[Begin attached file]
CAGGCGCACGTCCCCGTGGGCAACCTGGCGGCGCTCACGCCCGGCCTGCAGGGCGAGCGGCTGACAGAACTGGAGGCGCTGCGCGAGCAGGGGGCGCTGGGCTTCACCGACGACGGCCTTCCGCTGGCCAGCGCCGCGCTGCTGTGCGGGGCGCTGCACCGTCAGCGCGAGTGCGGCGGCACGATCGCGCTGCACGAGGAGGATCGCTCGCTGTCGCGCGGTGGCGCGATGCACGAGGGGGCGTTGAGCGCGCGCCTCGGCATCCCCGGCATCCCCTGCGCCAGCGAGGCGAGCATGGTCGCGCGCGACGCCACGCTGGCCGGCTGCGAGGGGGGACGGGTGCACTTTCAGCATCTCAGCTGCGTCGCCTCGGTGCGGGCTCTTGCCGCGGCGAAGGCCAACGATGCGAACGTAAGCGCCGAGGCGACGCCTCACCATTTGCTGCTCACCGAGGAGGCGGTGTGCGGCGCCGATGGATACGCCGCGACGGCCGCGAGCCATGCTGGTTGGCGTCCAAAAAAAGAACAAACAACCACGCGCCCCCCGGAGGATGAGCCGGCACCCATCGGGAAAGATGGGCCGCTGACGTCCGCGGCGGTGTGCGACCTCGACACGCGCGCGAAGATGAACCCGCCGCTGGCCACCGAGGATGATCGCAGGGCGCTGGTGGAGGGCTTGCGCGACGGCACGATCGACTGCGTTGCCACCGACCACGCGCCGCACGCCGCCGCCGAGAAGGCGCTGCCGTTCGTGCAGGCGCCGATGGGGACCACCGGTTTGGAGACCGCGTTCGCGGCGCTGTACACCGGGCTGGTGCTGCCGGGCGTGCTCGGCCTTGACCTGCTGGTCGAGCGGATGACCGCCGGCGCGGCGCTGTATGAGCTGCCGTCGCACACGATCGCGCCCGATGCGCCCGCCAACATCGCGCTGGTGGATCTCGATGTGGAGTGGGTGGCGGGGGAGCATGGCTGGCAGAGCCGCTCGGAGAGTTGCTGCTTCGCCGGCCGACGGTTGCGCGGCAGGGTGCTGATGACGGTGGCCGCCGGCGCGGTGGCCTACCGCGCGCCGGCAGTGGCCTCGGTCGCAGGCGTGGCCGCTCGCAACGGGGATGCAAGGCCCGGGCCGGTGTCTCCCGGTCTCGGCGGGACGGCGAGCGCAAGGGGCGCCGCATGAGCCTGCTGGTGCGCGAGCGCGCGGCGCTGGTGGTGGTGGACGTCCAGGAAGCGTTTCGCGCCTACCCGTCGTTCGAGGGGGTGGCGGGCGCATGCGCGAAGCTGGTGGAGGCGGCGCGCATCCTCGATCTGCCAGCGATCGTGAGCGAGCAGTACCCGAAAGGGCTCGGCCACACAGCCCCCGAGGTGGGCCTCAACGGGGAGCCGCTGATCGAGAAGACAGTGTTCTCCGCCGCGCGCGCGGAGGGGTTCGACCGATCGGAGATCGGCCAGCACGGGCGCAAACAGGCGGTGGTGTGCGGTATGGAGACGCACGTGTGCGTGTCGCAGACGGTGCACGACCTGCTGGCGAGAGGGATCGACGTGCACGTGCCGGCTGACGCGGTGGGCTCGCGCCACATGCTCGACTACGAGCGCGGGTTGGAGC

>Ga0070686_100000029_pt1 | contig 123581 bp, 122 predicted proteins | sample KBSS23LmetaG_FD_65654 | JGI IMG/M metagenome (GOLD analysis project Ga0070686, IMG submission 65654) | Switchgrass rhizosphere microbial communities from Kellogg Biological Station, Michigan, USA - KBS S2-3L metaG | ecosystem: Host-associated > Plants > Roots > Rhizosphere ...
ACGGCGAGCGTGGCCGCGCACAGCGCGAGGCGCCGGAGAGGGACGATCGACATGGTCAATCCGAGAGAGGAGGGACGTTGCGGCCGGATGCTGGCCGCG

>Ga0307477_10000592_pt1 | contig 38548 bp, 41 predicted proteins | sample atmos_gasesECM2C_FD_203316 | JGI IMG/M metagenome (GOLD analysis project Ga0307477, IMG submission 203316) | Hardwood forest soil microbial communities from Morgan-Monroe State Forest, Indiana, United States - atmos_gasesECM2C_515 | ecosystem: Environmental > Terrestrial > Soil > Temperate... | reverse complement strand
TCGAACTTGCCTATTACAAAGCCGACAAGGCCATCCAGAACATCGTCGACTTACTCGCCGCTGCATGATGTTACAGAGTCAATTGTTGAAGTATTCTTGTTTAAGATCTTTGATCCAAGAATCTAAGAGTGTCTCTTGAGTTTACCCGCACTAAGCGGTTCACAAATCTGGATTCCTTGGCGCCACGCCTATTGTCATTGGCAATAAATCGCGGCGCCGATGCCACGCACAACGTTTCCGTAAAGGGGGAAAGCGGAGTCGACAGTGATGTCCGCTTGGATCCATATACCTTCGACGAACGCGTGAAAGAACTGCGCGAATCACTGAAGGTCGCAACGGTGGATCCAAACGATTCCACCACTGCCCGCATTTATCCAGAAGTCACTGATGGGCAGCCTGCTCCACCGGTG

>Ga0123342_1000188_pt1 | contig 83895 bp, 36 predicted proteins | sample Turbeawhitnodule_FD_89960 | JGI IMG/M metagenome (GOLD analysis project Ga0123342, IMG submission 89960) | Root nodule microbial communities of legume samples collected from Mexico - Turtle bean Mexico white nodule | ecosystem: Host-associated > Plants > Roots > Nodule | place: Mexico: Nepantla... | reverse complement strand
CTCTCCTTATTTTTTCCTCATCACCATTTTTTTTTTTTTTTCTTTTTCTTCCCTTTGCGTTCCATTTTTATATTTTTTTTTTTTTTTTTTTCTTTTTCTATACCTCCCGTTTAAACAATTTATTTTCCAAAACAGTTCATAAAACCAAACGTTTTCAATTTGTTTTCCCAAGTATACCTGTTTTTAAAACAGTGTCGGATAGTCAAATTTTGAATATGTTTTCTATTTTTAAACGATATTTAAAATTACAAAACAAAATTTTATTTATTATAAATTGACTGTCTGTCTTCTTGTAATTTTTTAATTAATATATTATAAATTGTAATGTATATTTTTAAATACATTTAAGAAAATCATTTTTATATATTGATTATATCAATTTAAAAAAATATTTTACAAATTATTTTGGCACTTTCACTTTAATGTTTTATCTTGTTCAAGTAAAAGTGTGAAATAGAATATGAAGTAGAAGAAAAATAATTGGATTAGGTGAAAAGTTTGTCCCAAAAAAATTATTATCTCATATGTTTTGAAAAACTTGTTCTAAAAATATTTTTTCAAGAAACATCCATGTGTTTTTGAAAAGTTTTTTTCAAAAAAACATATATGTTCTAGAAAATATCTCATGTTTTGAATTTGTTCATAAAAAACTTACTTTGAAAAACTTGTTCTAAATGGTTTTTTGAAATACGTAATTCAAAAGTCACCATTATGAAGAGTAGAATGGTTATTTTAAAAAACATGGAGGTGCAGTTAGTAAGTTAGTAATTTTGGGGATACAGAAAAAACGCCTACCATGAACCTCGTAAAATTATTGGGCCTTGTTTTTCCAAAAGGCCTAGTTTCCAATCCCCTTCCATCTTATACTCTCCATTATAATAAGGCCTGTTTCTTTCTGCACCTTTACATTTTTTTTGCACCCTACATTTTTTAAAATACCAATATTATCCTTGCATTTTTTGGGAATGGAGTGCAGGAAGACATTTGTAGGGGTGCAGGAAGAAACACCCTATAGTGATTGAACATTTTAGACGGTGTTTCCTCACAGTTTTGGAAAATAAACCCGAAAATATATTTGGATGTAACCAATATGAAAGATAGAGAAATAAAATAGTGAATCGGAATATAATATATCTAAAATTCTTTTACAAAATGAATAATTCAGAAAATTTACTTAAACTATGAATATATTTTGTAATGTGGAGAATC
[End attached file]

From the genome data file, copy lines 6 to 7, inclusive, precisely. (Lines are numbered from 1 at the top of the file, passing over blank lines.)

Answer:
>Ga0123342_1000188_pt1 | contig 83895 bp, 36 predicted proteins | sample Turbeawhitnodule_FD_89960 | JGI IMG/M metagenome (GOLD analysis project Ga0123342, IMG submission 89960) | Root nodule microbial communities of legume samples collected from Mexico - Turtle bean Mexico white nodule | ecosystem: Host-associated > Plants > Roots > Nodule | place: Mexico: Nepantla... | reverse complement strand
CTCTCCTTATTTTTTCCTCATCACCATTTTTTTTTTTTTTTCTTTTTCTTCCCTTTGCGTTCCATTTTTATATTTTTTTTTTTTTTTTTTTCTTTTTCTATACCTCCCGTTTAAACAATTTATTTTCCAAAACAGTTCATAAAACCAAACGTTTTCAATTTGTTTTCCCAAGTATACCTGTTTTTAAAACAGTGTCGGATAGTCAAATTTTGAATATGTTTTCTATTTTTAAACGATATTTAAAATTACAAAACAAAATTTTATTTATTATAAATTGACTGTCTGTCTTCTTGTAATTTTTTAATTAATATATTATAAATTGTAATGTATATTTTTAAATACATTTAAGAAAATCATTTTTATATATTGATTATATCAATTTAAAAAAATATTTTACAAATTATTTTGGCACTTTCACTTTAATGTTTTATCTTGTTCAAGTAAAAGTGTGAAATAGAATATGAAGTAGAAGAAAAATAATTGGATTAGGTGAAAAGTTTGTCCCAAAAAAATTATTATCTCATATGTTTTGAAAAACTTGTTCTAAAAATATTTTTTCAAGAAACATCCATGTGTTTTTGAAAAGTTTTTTTCAAAAAAACATATATGTTCTAGAAAATATCTCATGTTTTGAATTTGTTCATAAAAAACTTACTTTGAAAAACTTGTTCTAAATGGTTTTTTGAAATACGTAATTCAAAAGTCACCATTATGAAGAGTAGAATGGTTATTTTAAAAAACATGGAGGTGCAGTTAGTAAGTTAGTAATTTTGGGGATACAGAAAAAACGCCTACCATGAACCTCGTAAAATTATTGGGCCTTGTTTTTCCAAAAGGCCTAGTTTCCAATCCCCTTCCATCTTATACTCTCCATTATAATAAGGCCTGTTTCTTTCTGCACCTTTACATTTTTTTTGCACCCTACATTTTTTAAAATACCAATATTATCCTTGCATTTTTTGGGAATGGAGTGCAGGAAGACATTTGTAGGGGTGCAGGAAGAAACACCCTATAGTGATTGAACATTTTAGACGGTGTTTCCTCACAGTTTTGGAAAATAAACCCGAAAATATATTTGGATGTAACCAATATGAAAGATAGAGAAATAAAATAGTGAATCGGAATATAATATATCTAAAATTCTTTTACAAAATGAATAATTCAGAAAATTTACTTAAACTATGAATATATTTTGTAATGTGGAGAATC